This means no cloud watching, no star snooping, no nothing. It’s literally just a bright hole in your ceiling, whereas a skylight is a literal window to the expanse of the sky.

    So, if you have dreams of kicking back on your bed or sofa and watching the heavens wheel above you, I’m afraid it’s not going to happen with a solar tube light.

    That said, if you’re choosing between a solar tube light and another electrical fixture, a view was never on the cards anyway, so the solar light is a better choice.

    Limited Solar Heating Potential

    This is perhaps the most significant drawback of solar tube lighting.

    While they let in quite a bit of sunlight, they’re not capable of creating anything close to a greenhouse effect, meaning if you’re hoping to facilitate some passive solar heating, it’s not going to happen.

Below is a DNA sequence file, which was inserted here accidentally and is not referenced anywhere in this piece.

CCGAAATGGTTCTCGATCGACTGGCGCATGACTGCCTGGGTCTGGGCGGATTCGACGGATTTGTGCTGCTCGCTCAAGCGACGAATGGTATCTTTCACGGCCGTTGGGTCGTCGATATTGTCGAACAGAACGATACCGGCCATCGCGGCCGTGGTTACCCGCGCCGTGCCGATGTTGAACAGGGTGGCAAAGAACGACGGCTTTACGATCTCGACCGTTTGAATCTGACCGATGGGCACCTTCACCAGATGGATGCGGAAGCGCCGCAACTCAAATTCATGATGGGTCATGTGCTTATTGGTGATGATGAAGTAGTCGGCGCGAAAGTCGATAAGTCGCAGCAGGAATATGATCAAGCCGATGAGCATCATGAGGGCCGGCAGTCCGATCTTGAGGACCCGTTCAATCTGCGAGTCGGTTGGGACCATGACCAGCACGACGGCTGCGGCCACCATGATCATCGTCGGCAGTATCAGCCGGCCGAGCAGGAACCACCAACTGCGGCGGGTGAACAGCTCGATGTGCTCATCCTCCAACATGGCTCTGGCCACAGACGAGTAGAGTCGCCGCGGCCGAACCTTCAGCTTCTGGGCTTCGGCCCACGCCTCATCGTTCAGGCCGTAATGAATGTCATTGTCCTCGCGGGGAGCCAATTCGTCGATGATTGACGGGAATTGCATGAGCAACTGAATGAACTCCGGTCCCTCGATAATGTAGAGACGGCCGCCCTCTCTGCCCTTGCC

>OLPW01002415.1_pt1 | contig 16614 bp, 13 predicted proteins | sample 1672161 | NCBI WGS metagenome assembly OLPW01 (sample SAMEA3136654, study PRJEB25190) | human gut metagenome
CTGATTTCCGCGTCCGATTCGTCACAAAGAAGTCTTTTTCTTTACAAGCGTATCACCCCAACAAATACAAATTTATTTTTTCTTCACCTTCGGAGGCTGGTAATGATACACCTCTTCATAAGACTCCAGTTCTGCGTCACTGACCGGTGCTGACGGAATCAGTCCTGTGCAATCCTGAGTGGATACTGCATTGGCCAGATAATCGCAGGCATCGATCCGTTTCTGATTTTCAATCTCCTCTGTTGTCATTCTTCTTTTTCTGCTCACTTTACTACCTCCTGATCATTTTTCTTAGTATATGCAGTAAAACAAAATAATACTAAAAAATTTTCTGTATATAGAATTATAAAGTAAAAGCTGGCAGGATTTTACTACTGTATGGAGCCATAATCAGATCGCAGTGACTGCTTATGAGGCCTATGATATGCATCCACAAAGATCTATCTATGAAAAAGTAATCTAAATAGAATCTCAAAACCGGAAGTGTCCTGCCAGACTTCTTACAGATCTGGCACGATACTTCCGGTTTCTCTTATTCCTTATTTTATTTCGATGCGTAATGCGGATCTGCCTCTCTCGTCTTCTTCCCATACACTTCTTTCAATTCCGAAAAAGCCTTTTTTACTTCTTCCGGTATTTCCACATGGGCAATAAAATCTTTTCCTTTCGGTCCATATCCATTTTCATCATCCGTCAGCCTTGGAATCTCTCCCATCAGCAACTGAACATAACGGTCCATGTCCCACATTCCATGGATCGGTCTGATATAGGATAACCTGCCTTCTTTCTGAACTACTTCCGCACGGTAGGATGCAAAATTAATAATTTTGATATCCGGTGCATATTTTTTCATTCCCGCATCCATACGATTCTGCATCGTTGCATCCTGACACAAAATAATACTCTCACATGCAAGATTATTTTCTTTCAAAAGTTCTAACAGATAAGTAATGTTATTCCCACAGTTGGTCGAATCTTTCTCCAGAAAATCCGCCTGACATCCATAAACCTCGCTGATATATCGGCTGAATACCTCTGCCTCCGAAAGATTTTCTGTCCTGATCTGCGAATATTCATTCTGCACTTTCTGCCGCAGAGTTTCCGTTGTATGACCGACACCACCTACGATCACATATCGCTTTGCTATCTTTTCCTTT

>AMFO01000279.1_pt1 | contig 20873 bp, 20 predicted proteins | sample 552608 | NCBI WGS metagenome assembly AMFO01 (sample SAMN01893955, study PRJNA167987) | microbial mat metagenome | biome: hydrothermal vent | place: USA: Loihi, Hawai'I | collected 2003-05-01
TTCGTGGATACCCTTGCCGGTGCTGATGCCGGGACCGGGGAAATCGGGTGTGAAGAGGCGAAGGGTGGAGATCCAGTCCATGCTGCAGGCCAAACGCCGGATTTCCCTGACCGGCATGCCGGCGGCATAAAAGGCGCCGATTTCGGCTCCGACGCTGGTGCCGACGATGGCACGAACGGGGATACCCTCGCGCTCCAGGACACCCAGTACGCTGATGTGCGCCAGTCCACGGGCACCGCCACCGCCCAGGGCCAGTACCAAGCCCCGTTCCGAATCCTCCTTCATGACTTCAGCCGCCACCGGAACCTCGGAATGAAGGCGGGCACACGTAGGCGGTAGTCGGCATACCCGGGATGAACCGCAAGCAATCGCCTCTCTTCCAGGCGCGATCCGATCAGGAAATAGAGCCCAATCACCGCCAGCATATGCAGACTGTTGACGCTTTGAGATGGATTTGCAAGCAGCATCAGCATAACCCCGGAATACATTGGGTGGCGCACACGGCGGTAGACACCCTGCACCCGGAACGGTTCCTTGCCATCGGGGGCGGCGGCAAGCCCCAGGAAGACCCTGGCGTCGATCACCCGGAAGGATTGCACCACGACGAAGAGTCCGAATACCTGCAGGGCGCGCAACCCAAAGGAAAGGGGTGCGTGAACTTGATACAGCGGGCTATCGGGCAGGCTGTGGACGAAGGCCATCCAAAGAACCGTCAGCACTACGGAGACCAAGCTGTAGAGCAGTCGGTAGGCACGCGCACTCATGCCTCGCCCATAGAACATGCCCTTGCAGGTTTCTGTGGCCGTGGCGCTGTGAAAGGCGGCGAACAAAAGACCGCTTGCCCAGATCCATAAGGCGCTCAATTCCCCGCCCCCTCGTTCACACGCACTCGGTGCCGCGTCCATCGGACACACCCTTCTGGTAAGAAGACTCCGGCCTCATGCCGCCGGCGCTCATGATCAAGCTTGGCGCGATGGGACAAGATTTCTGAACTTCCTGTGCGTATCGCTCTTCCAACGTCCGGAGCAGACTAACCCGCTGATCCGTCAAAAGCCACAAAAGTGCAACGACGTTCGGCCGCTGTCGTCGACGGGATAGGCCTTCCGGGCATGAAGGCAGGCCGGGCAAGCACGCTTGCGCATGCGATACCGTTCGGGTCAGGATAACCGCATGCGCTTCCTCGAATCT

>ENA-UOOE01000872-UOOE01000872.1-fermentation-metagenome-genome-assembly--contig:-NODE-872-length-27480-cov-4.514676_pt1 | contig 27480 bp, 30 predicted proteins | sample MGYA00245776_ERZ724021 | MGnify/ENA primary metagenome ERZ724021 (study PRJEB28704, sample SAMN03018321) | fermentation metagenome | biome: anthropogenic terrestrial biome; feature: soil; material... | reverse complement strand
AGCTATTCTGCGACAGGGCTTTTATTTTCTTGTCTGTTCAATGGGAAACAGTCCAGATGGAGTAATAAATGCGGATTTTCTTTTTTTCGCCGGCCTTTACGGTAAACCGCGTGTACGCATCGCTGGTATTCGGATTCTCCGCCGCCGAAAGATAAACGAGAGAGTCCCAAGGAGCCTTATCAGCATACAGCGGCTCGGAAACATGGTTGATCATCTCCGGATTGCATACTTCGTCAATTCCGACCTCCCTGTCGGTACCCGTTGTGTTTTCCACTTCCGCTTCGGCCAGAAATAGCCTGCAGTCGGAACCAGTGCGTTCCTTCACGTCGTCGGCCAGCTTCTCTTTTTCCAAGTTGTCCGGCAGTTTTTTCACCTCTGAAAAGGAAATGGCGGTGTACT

Solar heating is the skylight’s arena, as, paired with some southerly-oriented windows, the natural light will practically be pouring into your living space, heating it all the while. This means you can turn the thermostat way down at all times.

    Inflexible Installation Parameters

    While solar tube lighting is quite easy and cheap to install, it requires a very specific roof angle if it’s to be at all possible. Any roof slopes outside the 15 to 60° sweet spot are not suitable for a solar tube light installation.

    Roof too steep? No tube light. Roof too flat? Sorry, you’re out of luck. Well, tell a lie, if you have a perfectly flat roof, you’re not completely out of options.